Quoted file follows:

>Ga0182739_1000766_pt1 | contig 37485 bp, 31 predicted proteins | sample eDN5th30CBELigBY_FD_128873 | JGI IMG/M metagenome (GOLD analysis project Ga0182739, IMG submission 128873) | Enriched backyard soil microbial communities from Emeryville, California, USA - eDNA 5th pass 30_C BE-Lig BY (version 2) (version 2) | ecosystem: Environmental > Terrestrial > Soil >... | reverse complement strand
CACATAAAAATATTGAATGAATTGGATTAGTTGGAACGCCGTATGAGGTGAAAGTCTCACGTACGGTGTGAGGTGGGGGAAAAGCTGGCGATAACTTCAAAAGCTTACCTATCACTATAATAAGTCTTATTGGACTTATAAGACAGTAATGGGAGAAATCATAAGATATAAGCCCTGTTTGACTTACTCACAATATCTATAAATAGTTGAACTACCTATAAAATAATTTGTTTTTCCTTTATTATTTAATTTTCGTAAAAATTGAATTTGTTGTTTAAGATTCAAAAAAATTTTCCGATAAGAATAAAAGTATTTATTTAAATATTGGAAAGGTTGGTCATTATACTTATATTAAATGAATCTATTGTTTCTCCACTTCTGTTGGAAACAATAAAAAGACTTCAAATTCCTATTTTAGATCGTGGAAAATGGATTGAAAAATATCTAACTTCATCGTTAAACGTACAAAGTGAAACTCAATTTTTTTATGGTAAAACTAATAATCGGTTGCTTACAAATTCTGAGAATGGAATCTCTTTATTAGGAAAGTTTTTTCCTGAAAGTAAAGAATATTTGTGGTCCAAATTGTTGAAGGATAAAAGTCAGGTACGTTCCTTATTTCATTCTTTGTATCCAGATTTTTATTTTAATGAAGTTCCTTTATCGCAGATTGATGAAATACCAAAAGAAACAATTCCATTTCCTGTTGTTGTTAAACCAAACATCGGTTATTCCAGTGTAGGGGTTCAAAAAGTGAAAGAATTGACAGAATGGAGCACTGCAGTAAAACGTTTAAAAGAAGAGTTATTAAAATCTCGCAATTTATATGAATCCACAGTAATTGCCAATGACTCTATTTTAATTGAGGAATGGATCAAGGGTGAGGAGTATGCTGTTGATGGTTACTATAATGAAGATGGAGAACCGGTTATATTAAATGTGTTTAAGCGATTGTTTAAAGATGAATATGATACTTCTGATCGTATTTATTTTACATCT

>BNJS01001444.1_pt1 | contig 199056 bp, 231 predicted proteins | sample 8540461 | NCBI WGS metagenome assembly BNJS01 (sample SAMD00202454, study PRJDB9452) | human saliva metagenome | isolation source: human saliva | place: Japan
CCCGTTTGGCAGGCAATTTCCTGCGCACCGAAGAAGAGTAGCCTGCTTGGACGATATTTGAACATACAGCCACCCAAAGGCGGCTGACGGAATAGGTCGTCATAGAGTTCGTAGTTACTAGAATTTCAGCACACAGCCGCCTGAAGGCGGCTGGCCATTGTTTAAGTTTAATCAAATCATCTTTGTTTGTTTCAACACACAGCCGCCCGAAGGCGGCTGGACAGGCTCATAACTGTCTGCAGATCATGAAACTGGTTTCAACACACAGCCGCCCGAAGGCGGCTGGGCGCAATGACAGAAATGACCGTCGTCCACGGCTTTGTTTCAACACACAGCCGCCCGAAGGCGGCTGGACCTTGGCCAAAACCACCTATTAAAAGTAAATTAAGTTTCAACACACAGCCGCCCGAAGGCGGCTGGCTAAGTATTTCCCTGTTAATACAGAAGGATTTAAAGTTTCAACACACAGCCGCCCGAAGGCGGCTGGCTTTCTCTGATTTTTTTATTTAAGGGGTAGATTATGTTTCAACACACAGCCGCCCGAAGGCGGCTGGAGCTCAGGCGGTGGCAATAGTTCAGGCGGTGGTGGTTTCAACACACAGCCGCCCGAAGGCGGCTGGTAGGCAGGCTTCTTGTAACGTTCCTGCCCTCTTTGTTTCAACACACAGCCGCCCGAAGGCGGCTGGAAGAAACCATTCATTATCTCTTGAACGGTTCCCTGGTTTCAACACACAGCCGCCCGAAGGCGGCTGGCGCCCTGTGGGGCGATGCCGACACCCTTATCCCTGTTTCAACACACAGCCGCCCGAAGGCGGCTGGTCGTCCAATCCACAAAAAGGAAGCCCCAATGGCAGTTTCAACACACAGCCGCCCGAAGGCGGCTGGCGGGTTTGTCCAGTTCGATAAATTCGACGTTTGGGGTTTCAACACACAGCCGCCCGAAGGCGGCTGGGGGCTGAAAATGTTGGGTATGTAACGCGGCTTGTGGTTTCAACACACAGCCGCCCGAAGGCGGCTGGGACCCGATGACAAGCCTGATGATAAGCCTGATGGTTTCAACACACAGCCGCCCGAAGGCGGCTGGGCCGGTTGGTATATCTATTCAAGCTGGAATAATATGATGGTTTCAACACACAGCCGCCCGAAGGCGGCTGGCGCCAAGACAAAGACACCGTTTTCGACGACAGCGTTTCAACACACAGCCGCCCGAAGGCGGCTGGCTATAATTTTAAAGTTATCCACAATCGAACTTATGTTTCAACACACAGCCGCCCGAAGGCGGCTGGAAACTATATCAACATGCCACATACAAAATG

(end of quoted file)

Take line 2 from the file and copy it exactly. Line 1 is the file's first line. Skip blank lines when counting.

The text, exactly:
CACATAAAAATATTGAATGAATTGGATTAGTTGGAACGCCGTATGAGGTGAAAGTCTCACGTACGGTGTGAGGTGGGGGAAAAGCTGGCGATAACTTCAAAAGCTTACCTATCACTATAATAAGTCTTATTGGACTTATAAGACAGTAATGGGAGAAATCATAAGATATAAGCCCTGTTTGACTTACTCACAATATCTATAAATAGTTGAACTACCTATAAAATAATTTGTTTTTCCTTTATTATTTAATTTTCGTAAAAATTGAATTTGTTGTTTAAGATTCAAAAAAATTTTCCGATAAGAATAAAAGTATTTATTTAAATATTGGAAAGGTTGGTCATTATACTTATATTAAATGAATCTATTGTTTCTCCACTTCTGTTGGAAACAATAAAAAGACTTCAAATTCCTATTTTAGATCGTGGAAAATGGATTGAAAAATATCTAACTTCATCGTTAAACGTACAAAGTGAAACTCAATTTTTTTATGGTAAAACTAATAATCGGTTGCTTACAAATTCTGAGAATGGAATCTCTTTATTAGGAAAGTTTTTTCCTGAAAGTAAAGAATATTTGTGGTCCAAATTGTTGAAGGATAAAAGTCAGGTACGTTCCTTATTTCATTCTTTGTATCCAGATTTTTATTTTAATGAAGTTCCTTTATCGCAGATTGATGAAATACCAAAAGAAACAATTCCATTTCCTGTTGTTGTTAAACCAAACATCGGTTATTCCAGTGTAGGGGTTCAAAAAGTGAAAGAATTGACAGAATGGAGCACTGCAGTAAAACGTTTAAAAGAAGAGTTATTAAAATCTCGCAATTTATATGAATCCACAGTAATTGCCAATGACTCTATTTTAATTGAGGAATGGATCAAGGGTGAGGAGTATGCTGTTGATGGTTACTATAATGAAGATGGAGAACCGGTTATATTAAATGTGTTTAAGCGATTGTTTAAAGATGAATATGATACTTCTGATCGTATTTATTTTACATCT